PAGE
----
A Motherwell woman is suing NHS Lanarkshire after her mother contracted a flesh-eating bug caused by a draining tube being left in for days.
Sharon Boyle claims a “catalogue of errors” at Wishaw General Hospital led to the fatal infection which took her mother six years ago.
Her case rests on the claim that the drainage tube was left in too long – four days, rather than six hours – and reinserted after falling on to a bathroom floor.
Mrs Boyle’s mother, Lorraine Dickson, died in October 2011 at the age of 72 after developing necrotising fasciitis – a deadly bacterial infection which rapidly destroys soft tissues.
Mrs Boyle is bringing a damages case against NHS Lanarkshire which is due to be heard at Hamilton Sheriff Court next month.
She said: “I haven’t had a chance to grieve my mum’s death for six years because this case has been going on.
“My mum has got to have died for a reason, and if something changes for other patients then at least the pain and suffering she went through will have been worth something.
“No-one else should have to see their mother suffering the way I did.”
Mrs Dickson, who had relapsed breast cancer, was admitted to Wishaw General in September 2011.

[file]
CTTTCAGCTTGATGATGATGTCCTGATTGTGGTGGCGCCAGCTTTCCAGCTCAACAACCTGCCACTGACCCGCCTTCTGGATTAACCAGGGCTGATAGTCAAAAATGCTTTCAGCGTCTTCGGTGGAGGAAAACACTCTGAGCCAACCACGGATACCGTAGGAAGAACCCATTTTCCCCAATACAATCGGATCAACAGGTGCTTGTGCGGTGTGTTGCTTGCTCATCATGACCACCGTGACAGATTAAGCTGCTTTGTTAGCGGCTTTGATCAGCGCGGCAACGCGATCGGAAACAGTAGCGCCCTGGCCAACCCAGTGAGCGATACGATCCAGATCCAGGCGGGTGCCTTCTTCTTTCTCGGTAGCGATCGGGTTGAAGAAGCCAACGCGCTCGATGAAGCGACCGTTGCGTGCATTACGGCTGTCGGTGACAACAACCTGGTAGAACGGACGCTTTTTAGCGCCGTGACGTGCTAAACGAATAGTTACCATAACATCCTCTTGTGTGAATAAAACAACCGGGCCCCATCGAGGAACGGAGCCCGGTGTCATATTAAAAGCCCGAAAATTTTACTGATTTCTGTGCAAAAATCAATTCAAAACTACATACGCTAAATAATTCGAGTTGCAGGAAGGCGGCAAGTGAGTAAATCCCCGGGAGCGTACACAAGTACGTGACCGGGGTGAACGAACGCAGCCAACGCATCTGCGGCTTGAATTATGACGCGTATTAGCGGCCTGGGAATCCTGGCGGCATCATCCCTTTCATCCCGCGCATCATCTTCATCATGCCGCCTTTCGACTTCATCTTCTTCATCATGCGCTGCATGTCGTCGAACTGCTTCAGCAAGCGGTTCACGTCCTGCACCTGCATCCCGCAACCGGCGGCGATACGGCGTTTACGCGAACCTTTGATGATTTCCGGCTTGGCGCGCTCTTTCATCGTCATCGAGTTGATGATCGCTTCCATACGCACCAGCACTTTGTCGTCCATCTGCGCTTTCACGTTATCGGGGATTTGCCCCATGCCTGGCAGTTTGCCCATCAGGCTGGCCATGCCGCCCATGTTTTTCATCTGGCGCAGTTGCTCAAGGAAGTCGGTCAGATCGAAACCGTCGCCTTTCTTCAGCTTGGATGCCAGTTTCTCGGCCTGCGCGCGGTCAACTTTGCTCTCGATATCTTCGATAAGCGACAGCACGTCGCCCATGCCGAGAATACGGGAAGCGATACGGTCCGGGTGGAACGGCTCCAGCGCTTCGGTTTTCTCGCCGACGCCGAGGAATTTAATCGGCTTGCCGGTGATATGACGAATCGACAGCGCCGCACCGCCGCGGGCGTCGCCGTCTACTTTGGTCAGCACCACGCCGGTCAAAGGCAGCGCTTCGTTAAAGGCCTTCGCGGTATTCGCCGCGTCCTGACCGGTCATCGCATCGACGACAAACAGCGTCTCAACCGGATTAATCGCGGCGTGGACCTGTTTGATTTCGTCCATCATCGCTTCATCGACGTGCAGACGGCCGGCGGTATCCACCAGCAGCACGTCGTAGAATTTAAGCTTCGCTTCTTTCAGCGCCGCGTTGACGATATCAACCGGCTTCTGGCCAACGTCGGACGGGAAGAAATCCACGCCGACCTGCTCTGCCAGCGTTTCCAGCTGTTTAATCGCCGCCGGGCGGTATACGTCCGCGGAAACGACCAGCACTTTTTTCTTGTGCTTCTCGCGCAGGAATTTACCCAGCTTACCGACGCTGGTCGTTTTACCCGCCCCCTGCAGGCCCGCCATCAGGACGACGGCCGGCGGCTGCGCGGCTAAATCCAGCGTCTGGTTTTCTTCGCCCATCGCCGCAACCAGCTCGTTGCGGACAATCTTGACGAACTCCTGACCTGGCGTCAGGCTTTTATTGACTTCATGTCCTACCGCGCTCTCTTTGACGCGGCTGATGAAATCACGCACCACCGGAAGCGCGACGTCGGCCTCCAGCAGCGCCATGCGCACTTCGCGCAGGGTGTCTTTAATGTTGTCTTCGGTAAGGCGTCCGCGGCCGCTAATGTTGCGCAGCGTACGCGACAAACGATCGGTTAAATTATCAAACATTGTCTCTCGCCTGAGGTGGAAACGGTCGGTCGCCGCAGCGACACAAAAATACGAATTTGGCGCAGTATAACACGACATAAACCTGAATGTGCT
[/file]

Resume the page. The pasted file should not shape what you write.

Mrs Dickson, a former nurse, had a build up of fluid in her abdominal cavity which had to be drained using a tube inserted through her side.
Despite her ill health, Mrs Boyle said her mother was “very fit”, but claims the drainage tube was left in for too long.
She said: “She was up and about, walking, talking to people, eating her meals.
“She was asking me to bring in Christmas catalogues so that she could plan what presents to buy for her grandchildren.”
But her mother developed E.coli which then progressed into the fatal necrotising fasciitis.
Mrs Boyle’s legal team say that the length of time the tube was left in is what led to Lorraine contracting E.coli and later necrotising fasciitis.
She said: “The infection had spread from underneath her right breast to the top of her thigh.
“I was told that if they had tried to remove the tissue surgically, it would have looked like a shark bite.
“I knew my mother was going to die. If she had died of cancer I could have accepted it. But she died too soon, and she died from an infection which she should never have had.”
NHS Lanarkshire has denied liability for Mrs Dickson’s death.
Lawyers for the health board argue there were conflicting views on how to manage chest drains at that time and in the absence clear guidelines NHS Lanarkshire cannot be blamed for negligence.
They also said it cannot be proven that the chest drain was the cause of the E.coli infection which triggered necrotising fasciitis.
Infections are a common risk factor of ascites drainage, occurring in about 20 per cent of cases, but contracting an infection does not in itself mean the drain was incorrectly inserted.
Gillian McAuley, Wishaw General Hospital chief of nursing services, said: “We are unable to comment on any civil legal action against NHS Lanarkshire in relation to this case as legal proceedings are ongoing.”